• Safety advice is useful: all the kids were instructed to wear helmets & gloves and to keep their arms & legs covered (I ignored this)
  • As you get older, injuries develop slower – it was 48hrs before my knee swelled up and 72hrs before the real pain started in my back!
  • Huncote Hornets have got something exciting going on so we’re off to the club night to see how we get on…
Huncote Hornets

Huncote Hornets

The Big E.ON Run, for the NSPCC

It’s not often that your big corporate employer does something that you and you’re family can get involved in.  So this weekends Big E.ON Run for the NSPCC was a good thing for them to do.imaging.ashx

The event was held at Holme Pierrepont, the National Watersports Centre near Nottingham, and consisted of a 10k race, a 5k race and a 5k family walk.  The NSPCC is E.ON’s Charity of the Year so all fundraising went to help the cause that all parents can relate to.

Holme Pierrepont consists of multiple watersports facilities, but the run took in two circuits of the 2000m long rowing lake.  This meant the route was flat but exposed.  It makes me wonder if I’d exchange undulation for wind?

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Having given an estimated time of 45 minutes on my entry form, for the first time ever, I was classed as “elite” amongst the 500 strong field of runners and walkers.  Mrs G and the girls took their place amongst the friends and walkers whilst I stood 3 people back from the front.  

The start was quick (my legs and lungs told me that) and it was difficult to gauge the right pace.  

One of the things I try to do on race days is to stick close to somebody with a Garmin and a club vest to make sure that I’m with a person who appears to know what they’re doing!  My hope is that I run along with an athlete looking for an even paced race and then avoid any “boom and bust” mistakes.  So the fella with a Garmin and a club vest was an ideal companion for the first 2k with the wind behind us.

He was an even more welcome companion to follow when we turned on to the other shore and began running back in to the wind.  It was really blustery and when the rain started at about 3k it was heavy and stinging in nature. Fortunately, my recent memories of running in the same conditions whilst in the Peak District strengthened my resolve and actually encouraged me to push on.

After one lap, I’d passed under the finish line in about 21 minutes and pondered the prospect of having set off too fast after-all! The rain had stopped and the wind had eased (which was not good news because it was now blowing in to my back) so I settled in to a steady tempo, eagerly keeping my eyes open to see how well Mrs G and the girls were getting on.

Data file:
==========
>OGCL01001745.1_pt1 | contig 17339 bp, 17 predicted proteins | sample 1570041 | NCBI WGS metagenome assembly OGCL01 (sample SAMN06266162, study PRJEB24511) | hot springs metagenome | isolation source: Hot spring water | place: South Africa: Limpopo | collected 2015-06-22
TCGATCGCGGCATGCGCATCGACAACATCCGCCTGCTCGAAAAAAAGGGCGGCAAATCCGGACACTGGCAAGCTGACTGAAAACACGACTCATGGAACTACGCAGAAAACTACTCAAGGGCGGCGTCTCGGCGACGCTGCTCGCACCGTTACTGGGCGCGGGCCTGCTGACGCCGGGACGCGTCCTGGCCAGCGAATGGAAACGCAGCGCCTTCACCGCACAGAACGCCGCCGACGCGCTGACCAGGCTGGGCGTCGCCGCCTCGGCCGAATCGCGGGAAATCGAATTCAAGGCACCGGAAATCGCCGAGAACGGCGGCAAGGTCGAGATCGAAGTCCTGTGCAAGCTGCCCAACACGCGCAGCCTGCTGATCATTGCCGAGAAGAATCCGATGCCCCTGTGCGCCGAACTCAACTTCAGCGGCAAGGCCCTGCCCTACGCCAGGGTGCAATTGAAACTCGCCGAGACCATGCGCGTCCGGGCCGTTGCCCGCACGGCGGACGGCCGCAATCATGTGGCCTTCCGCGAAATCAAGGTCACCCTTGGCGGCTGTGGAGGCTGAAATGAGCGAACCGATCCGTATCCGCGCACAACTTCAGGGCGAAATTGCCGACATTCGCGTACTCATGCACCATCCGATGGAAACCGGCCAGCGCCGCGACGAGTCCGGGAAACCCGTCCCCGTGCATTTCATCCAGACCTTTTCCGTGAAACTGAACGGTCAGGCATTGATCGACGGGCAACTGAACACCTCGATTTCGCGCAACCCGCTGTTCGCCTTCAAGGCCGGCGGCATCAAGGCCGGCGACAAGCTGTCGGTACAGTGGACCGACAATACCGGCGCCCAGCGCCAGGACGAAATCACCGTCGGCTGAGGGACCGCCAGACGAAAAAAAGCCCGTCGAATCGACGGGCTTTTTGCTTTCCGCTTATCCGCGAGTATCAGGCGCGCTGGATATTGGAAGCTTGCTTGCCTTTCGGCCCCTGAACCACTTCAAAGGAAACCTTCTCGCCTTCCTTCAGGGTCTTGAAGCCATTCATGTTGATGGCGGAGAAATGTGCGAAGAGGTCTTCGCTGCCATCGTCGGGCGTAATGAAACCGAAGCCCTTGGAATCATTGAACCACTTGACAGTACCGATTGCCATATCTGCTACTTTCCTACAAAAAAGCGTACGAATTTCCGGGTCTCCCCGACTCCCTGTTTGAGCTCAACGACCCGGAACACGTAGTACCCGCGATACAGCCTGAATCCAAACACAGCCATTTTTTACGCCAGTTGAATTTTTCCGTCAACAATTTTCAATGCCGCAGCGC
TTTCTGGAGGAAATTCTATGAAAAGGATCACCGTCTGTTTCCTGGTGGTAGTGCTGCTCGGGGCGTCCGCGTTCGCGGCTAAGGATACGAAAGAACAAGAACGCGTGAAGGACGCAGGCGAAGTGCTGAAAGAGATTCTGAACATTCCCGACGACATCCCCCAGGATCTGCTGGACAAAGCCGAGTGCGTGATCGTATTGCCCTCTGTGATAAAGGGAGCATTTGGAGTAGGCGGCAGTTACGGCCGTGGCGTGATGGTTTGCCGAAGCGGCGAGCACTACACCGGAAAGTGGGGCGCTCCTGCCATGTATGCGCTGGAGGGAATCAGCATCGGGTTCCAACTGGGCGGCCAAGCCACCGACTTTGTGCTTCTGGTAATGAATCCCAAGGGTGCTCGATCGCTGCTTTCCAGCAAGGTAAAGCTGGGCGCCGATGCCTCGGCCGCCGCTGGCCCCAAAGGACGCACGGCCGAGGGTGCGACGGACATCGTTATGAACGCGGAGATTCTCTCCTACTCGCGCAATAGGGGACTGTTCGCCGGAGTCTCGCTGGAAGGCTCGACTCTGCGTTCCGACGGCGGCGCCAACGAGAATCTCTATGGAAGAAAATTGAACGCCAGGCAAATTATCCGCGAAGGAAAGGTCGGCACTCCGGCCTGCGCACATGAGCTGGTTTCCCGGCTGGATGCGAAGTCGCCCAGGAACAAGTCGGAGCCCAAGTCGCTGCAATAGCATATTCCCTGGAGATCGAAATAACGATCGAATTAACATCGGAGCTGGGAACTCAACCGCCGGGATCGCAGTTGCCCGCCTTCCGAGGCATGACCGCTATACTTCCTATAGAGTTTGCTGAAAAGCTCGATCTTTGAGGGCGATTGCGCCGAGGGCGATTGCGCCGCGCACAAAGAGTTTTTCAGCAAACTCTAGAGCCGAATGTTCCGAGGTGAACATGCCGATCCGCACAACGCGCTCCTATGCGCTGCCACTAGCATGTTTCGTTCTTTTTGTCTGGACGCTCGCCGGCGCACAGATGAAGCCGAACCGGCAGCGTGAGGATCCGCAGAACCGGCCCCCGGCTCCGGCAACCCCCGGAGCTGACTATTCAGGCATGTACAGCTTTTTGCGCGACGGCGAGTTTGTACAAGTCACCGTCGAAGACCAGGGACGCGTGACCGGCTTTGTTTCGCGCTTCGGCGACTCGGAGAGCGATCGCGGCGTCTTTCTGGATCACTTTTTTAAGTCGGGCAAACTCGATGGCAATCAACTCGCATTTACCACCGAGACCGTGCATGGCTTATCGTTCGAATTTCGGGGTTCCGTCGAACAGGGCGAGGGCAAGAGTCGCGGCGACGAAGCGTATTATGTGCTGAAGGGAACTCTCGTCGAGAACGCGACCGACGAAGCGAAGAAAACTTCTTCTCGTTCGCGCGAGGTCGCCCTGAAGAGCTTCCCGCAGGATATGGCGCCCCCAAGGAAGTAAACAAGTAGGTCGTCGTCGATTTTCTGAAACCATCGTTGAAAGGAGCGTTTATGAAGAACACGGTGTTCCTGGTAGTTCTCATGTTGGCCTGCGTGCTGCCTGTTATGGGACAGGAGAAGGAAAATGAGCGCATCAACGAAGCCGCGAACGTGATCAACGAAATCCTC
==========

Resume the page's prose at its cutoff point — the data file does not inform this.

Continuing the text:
It wasn’t long before I could see them in front of me.  They’d not even covered 2k when I “lapped them” and my suspicions of the impact of the weather were confirmed when Mrs G called out “I’m soaked and I’m moaning … A LOT” as I ran passed clapping and cheering them on!  The quick high-five with both girls and seeing family and friends was a little boost that ensured I carried on the same pace for another kilometre or so.

Turning back in to the wind, tucking in behind Mr Garmin again, the end of the lake looked miles away.  As my legs grew heavy, the concept of tempo running reverted to plodding and I just about managed to stay in contact with my little group before rounding the final turns on to the finish straight.

Normally I’ve got a bit of a kick in me for the final 100 yards, but I was shattered and a minor increase of pace was the best I could muster.  Crossing the line in 42:15 I was surprised to see a PB (by 1:15) on my watch before congratulating Mr Garmin who immediately declared the course too short, showing me the 6.06miles registered on his watch.

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After dodging my friend Suzanne who was threatening a video camera and microphone, I quickly reclaimed my bag and got some warm kit on to wait the girls finishing.  They must have been so cold as they started running with 100m to go after about an hour’s walking! I nearly clattered into a couple of people having a sprint for the line.

Anyway, we all got medals, we all got hot drinks and eventually we all got hot dogs before driving home.sprint finish as I crossed the course to run the last 50m alongside them – it makes me so proud to see the kids joining in with things like this that I got a bit of tunnel vision!!

It was good to catch up with friends and colleagues at the event.  I hope they do it next year and I hope we’ve helped some less fortunate kids get slightly better lives.

Losing a bit of my masculinity

I had a dreadful moment of realisation today when we cycled the kids to school. I’ve allowed something small to change and with it, given up a bit of my manliness.

It’s nothing to do with doing the school run because I think of that as a real treat if I am ever able to do it.  I love getting to the school and watching how the girls behave in an environment which is far more familiar to them than it is me.  Sometimes I feel really out of place, but others it is just like being in my local pub on a Sunday afternoon 10 years ago.  We’ve all moved on.

No, the school run is a great thing, especially when it is a school cycle.  But it’s the cycling that is part of the problem.

A few weeks ago, Mrs G decided she wanted to cycle alongside me with the girls whilst I went for a run.  To do this, I had to move the child seat from my bike and on to hers.  ON TO HERS!!  This had never happened before.  Towing the kids has always been my job.  DAD’s job!

I’ve always been the one with stronger legs from running and cycling.  The one with a bit more balance and confidence for these things.  But now all that masculine superiority has been dashed…. she can do it too!!